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Old 09-26-2015, 05:19 PM
 
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Oblivious people might not know there are recognizable areas of European Architecture zones in areas of East Southeast South Asia. Not only because of invasive colonialism. Variation of architecture is inherent out of multiple reasons, and worthy to pay attention, and acknowledge.


All of the European Architecture Hot Spots Of Asia Include:

The Bund of Shanghai China, French Concession of the same city

Macau China, Goa India: Portuguese Colonial Architecture

Harbin China: Russian Buildings With A Chinese Twist

Qingdao: German Buildings Somehow. How Was This Ever Valid?

Saigon Ho Chi Minh Vietnam: Noticeable French Buildings Occasionally
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Old 09-26-2015, 08:10 PM
 
Location: Gatineau, QC, Canada
3,402 posts, read 4,451,133 times
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Connaught Place in New Delhi. The roundabout at the very centre has these buildings that form a circle radiating around the road that are pretty cool even to this day. I like to imagine how it was during the Raj.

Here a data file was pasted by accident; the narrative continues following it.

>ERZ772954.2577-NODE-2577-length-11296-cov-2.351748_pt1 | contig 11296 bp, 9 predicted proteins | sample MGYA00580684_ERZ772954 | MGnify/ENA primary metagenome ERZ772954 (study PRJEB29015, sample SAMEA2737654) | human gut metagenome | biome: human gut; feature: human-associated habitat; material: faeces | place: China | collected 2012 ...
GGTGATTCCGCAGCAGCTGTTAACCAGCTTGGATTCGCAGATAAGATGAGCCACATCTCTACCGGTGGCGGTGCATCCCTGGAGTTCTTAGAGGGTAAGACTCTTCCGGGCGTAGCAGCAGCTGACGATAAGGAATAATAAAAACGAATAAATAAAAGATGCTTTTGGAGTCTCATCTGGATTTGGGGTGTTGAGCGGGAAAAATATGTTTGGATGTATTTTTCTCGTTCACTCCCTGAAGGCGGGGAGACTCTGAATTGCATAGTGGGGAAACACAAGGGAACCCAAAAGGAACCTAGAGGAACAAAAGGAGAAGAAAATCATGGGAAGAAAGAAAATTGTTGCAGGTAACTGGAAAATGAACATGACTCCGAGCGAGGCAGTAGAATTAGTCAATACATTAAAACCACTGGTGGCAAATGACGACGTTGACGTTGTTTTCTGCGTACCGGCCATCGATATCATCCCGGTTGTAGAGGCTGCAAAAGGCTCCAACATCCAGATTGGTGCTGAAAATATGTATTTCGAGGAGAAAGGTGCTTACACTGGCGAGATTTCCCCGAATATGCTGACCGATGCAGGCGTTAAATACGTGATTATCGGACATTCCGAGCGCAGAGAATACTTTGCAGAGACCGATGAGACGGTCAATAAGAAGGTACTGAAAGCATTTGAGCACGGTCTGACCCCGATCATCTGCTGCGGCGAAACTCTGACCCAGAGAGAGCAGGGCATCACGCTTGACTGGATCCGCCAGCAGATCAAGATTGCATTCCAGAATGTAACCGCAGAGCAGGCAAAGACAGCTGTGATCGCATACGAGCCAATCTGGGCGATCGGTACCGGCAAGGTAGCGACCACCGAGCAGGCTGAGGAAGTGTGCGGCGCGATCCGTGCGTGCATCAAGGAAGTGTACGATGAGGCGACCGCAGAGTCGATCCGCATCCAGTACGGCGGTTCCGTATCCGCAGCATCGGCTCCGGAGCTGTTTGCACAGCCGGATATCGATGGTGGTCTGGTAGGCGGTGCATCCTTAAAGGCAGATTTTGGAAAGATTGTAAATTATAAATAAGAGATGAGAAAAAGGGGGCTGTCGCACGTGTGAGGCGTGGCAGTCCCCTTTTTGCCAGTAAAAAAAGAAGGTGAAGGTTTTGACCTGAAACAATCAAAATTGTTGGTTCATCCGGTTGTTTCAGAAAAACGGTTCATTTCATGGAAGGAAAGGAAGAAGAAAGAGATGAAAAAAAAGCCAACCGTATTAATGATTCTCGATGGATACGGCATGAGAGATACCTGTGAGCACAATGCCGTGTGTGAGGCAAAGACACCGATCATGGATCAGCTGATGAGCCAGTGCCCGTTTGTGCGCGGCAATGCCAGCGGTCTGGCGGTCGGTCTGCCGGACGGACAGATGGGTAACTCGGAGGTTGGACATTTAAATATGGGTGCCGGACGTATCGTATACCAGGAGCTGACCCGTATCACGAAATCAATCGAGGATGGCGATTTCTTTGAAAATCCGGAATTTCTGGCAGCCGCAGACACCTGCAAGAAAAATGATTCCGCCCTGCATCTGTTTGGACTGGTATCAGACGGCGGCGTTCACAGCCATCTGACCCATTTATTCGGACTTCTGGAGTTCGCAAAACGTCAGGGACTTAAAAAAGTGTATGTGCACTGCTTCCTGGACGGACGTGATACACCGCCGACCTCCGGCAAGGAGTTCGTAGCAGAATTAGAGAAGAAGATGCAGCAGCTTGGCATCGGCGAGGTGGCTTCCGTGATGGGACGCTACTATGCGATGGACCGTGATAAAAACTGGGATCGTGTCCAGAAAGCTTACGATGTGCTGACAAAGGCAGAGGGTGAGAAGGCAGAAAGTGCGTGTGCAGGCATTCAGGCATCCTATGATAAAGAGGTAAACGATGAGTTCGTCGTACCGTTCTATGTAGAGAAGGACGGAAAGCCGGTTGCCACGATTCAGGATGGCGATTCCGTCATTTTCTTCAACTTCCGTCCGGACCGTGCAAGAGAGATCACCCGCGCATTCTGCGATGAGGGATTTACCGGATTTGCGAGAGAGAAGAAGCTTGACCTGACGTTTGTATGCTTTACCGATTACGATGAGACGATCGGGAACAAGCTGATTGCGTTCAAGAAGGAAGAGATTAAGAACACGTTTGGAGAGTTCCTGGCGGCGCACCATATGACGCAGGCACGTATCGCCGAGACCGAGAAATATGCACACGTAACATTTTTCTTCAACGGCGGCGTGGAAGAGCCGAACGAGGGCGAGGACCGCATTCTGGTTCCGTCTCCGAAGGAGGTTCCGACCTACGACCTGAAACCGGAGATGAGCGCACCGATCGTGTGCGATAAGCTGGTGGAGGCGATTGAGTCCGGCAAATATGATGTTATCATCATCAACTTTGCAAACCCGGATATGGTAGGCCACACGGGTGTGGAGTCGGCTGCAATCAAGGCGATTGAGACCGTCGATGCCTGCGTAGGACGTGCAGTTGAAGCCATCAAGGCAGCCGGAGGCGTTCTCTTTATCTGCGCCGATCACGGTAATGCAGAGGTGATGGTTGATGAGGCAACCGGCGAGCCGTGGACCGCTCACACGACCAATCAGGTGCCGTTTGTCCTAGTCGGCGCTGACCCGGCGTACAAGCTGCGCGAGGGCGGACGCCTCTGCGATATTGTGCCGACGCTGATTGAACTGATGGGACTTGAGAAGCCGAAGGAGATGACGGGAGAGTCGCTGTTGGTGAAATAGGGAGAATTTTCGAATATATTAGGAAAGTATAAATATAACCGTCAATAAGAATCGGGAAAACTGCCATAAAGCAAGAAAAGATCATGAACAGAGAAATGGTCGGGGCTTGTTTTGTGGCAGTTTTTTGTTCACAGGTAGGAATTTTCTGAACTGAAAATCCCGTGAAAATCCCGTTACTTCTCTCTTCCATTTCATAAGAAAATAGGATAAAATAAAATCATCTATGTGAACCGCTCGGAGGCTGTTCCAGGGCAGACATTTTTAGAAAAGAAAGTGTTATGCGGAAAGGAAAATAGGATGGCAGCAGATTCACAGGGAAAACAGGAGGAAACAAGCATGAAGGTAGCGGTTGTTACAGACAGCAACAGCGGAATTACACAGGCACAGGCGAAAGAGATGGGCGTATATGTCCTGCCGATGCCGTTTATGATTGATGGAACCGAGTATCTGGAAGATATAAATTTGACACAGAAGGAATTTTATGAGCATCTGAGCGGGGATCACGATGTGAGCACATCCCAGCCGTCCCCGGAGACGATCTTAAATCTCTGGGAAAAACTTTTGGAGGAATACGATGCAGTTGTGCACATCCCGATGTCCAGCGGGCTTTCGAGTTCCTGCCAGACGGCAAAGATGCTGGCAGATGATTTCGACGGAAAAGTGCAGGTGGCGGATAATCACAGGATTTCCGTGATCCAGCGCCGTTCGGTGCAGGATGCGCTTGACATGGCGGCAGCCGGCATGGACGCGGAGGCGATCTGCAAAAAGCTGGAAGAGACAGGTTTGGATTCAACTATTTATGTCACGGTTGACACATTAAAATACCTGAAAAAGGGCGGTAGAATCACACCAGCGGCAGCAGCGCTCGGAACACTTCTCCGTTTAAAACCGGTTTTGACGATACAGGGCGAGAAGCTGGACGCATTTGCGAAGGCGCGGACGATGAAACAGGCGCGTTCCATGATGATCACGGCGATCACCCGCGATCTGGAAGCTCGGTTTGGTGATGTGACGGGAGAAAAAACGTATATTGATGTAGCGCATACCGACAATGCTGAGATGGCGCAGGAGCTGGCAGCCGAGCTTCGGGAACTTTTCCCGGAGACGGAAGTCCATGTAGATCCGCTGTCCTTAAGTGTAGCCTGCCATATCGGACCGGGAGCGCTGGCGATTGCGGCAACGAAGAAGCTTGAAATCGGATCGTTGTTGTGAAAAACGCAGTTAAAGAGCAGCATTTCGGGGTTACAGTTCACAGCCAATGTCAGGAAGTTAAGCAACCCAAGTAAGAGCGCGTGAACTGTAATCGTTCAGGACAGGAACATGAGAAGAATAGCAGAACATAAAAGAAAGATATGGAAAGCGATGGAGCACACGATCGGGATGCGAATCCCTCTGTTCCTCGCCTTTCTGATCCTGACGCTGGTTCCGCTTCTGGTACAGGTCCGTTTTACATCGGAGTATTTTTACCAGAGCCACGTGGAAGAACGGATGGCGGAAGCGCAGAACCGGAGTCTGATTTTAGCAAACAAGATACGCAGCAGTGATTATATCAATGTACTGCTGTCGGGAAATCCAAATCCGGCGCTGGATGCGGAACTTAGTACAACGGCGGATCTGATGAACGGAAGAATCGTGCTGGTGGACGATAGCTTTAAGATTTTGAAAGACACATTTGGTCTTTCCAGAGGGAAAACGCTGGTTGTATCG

Look to the very periphery on the far left of the image, the whitewash coloured building is what I'm referring to:
https://en.wikipedia.org/wiki/Connau...ajiv_Chowk.JPG

Here is (allegedly) a photo of it that seems to be before the end of the British in India:
http://www.asiapolitico.com/uploads/...717418.jpg?403
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Old 10-07-2015, 10:50 PM
 
Location: Denver, Colorado
9 posts, read 8,725 times
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Manila, Philippines: Spanish architecture.
Mumbai, India: British architecture.
Hanoi, Vietnam: Like Saigon but much more colonial French.
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Old 10-07-2015, 11:52 PM
 
957 posts, read 1,548,484 times
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Huis Ten Bosch in Kyushu, Japan

For China, refer to http://thehungrysuitcase.com/the-10-...ties-of-china/
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Old 10-21-2015, 06:51 AM
 
Location: Singapore
653 posts, read 541,021 times
Reputation: 289